New York State Assemblyman N. Nick Perry is sponsoring Bill A416. The New York bill allows for the removal and detention of anyone who ‘may be a danger to public health.’ The bill requires the governor “or his or her delegee” to apply for a court order authorizing a detention within three business days.
Conservative podcast host Allie Beth Stuckey has publicly called the bill “disgusting.” She goes on to say, “Yes, it will be used, at least one day, to forcibly remove you or your children from your home for whatever reason the state sees fit.”
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The first trading day of 2020 looked as though it was off to a good start this morning, with futures indicating gains for each of the three major averages. Dow futures climbed 0.6%, while S&P 500 futures rose 0.5%, and Nasdaq 100 futures increased 0.4%.
Last week, the market closed a rollercoaster year on a positive note, as well, with the Dow Jones Industrial Average closing ahead by 7.3%, the S&P 500 up 16.3%, and the Nasdaq Composite soaring 43.6%.
“The stock market is positioned for further gains in 2021 based on the twin pillars of coordinated fiscal and monetary policy from the U.S. Treasury and the Federal Reserve Board and a successful [virus] vaccine rollout,” said one analyst. “However, we envision some bumps in the road on the way.”
We’ve all enthusiastically started a new project, only to fail in its completion. But not following through with your latest endeavor doesn’t mean you’re lazy or lack the ability to stick with something until it’s done. For most people, it boils down to time management and motivation.
For most things, the beginning isn’t the hard part. The majority of the tasks we try to check off our to-do list start to get difficult toward the middle of the project. And that’s when most people begin to lose interest and move on to something else because they don’t have the time to deal with it.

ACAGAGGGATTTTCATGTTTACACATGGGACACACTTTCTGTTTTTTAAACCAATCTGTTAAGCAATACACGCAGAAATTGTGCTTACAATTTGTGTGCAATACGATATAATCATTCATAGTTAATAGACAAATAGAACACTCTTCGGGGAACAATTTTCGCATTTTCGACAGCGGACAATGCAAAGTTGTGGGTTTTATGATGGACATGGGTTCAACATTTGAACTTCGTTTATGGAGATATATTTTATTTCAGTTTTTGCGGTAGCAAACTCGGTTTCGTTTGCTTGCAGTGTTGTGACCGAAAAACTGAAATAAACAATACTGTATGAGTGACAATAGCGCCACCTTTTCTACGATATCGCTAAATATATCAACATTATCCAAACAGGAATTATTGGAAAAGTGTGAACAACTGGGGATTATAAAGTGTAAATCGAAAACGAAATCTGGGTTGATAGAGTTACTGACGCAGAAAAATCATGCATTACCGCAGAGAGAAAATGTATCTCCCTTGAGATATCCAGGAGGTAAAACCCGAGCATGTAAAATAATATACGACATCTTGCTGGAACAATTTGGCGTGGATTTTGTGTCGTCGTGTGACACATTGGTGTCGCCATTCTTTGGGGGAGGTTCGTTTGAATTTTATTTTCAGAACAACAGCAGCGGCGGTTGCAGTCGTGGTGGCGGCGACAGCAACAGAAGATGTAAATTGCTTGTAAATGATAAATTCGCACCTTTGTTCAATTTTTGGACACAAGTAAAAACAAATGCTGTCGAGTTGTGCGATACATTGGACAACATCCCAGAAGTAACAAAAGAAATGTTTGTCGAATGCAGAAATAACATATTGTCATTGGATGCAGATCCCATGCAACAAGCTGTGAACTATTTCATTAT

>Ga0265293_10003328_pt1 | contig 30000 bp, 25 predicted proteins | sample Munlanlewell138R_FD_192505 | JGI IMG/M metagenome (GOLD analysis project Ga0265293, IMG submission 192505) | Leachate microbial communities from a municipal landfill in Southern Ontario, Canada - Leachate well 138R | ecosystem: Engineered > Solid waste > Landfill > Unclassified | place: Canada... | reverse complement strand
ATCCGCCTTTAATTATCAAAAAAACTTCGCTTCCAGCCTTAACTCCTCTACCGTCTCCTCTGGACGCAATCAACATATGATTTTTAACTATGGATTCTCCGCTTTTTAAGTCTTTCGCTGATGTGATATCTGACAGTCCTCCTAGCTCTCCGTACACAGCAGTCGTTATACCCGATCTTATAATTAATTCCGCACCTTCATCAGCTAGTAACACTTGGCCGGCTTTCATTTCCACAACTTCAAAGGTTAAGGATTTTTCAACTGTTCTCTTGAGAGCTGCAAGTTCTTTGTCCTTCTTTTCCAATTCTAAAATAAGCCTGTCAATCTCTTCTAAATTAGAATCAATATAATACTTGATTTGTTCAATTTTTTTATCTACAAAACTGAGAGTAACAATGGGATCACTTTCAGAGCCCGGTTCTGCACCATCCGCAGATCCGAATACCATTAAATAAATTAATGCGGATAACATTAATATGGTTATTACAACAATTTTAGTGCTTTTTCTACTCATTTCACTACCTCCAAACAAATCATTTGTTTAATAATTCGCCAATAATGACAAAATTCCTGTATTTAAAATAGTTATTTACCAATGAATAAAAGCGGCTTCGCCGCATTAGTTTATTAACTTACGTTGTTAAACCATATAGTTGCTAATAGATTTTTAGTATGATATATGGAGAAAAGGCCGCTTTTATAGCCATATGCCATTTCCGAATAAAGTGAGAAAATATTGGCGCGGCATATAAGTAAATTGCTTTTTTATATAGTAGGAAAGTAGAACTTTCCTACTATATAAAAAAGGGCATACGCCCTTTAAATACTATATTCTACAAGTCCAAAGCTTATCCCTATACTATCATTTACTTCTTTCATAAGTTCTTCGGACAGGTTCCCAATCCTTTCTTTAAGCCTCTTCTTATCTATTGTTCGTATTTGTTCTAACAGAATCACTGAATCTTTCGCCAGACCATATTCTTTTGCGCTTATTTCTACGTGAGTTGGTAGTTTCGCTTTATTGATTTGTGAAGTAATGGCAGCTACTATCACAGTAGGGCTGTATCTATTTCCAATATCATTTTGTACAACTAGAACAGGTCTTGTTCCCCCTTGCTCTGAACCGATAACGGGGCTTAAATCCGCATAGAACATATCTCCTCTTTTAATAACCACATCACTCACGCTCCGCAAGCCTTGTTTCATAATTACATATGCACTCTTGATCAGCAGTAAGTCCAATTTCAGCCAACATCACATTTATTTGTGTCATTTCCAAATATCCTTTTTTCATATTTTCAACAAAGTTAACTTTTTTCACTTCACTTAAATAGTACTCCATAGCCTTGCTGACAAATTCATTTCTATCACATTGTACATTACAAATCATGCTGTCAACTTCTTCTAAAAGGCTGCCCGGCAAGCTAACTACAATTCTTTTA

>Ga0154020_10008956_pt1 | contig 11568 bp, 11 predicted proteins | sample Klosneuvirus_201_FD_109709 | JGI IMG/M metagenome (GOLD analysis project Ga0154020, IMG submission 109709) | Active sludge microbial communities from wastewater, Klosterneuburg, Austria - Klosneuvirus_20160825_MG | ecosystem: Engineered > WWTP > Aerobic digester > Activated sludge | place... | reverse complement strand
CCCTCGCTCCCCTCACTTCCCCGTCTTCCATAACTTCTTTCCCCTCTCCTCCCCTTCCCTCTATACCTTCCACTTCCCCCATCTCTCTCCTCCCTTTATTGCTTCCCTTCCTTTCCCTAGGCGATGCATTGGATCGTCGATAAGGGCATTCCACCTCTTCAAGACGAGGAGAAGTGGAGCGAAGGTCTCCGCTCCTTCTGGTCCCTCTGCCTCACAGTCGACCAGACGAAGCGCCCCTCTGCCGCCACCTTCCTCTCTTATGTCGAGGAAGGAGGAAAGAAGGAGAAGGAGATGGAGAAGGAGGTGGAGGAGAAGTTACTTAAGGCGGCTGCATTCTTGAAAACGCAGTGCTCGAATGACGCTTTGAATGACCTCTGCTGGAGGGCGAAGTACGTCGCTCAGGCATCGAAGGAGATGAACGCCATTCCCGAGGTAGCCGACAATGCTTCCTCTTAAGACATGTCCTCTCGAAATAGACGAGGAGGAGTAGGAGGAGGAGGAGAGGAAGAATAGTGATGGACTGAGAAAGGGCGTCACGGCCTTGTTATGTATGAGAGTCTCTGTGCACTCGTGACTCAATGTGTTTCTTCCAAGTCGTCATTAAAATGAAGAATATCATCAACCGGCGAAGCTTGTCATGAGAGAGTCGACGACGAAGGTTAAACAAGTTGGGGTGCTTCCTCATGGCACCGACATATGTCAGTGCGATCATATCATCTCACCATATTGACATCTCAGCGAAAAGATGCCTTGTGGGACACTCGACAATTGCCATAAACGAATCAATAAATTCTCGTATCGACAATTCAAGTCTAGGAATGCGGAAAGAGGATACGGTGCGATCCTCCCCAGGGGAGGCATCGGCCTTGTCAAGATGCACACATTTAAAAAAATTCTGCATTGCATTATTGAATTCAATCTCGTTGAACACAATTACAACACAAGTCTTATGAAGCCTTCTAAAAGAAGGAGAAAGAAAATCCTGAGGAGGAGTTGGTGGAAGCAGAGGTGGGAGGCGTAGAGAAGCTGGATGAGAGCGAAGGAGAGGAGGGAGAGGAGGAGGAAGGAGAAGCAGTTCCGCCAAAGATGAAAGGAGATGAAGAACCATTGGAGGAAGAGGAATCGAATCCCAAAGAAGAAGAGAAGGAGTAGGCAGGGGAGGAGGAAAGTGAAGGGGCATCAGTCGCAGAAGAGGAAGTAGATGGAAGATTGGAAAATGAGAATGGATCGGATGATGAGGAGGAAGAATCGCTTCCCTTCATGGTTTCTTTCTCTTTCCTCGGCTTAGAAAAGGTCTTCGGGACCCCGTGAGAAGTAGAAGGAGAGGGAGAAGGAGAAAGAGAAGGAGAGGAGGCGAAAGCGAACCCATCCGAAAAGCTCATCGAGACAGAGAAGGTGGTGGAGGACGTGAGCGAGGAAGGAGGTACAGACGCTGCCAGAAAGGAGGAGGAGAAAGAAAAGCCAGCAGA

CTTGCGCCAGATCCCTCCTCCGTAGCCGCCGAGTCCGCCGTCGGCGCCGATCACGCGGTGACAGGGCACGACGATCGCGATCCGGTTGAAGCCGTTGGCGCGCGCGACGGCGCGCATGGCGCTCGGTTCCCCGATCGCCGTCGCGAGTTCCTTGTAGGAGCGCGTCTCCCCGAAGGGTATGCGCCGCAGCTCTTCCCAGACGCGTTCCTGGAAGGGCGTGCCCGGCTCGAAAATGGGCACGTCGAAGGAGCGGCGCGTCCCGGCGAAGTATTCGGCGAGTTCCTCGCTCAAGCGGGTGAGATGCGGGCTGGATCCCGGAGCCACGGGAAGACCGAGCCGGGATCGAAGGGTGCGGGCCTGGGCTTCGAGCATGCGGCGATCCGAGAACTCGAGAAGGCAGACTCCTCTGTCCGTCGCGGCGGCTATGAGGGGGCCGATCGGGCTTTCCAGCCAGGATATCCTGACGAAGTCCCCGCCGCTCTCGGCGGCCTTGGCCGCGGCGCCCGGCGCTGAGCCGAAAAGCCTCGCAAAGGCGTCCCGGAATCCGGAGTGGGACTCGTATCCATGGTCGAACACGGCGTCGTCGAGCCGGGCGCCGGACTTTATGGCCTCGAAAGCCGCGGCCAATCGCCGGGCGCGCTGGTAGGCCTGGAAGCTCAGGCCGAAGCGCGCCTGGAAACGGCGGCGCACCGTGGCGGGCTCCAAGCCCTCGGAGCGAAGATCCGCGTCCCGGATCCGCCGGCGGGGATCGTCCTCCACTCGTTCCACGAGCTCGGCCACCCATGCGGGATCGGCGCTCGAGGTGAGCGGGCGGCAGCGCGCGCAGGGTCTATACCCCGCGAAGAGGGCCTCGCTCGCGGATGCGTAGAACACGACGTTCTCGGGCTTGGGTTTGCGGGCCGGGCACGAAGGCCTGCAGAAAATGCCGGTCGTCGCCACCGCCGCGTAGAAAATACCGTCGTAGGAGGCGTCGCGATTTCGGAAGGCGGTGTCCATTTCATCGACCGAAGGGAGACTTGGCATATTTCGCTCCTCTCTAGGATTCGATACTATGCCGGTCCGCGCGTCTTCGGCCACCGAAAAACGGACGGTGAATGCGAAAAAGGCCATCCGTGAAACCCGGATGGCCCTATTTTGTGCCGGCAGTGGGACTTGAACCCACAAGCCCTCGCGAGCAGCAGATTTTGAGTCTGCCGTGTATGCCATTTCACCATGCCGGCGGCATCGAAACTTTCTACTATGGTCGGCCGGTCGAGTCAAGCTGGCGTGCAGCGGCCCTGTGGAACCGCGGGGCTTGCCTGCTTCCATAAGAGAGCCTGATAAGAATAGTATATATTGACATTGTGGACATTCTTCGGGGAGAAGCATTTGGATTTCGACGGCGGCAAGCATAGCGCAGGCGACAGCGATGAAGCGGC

And too many of us view goals as an all-or-nothing task. We set goals that are too big or ambitious for us to complete. But we pick them because society makes us feel that we have to go big or go home.
It’s important to guard your mental health, but it’s even more important in the midst of a pandemic and the winter blues. Thankfully, there are five helpful tips that can help you protect your mental health during this difficult time.
One simple but effective way to protect your mental health is by finding a reason to laugh every day. According to mental health experts, laughter really is the best medicine and is one of the most effective ways to boost your mood and outlook and improve your mental health.
Ensuring you maintain relationships by connecting by phone or video chat is also important. Since people are not spending as much time together due to the pandemic, it can bring on feelings of loneliness and depression. This is why it is critical for your mental health to stay as connected as possible with people, even if that is virtually. What else can you do to guard your mental health?
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If you think that estate planning is only for the ultra rich, think again!
But that doesn’t mean that far too many Americans don’t have one in place.
And estate planning (when done the right way) isn’t just a one-size-fits-all solution. In fact, there are quite a few options out there. Some include a will, powers of attorney and your living will, which is also known as your “advance directive.”
Sadly, less than ⅓ of Americans have one or more of these crucial documents according to a survey last year of 2,400 people.
And America isn’t just avoiding estate planning because they don’t want to think about their own mortality. It also wraps in another element that makes a lot of us uncomfortable – the price tag.
“The perception of cost is clearly one of the things that keeps people from doing it,” he said. “In some cases, you take certain steps and the costs aren’t so high.”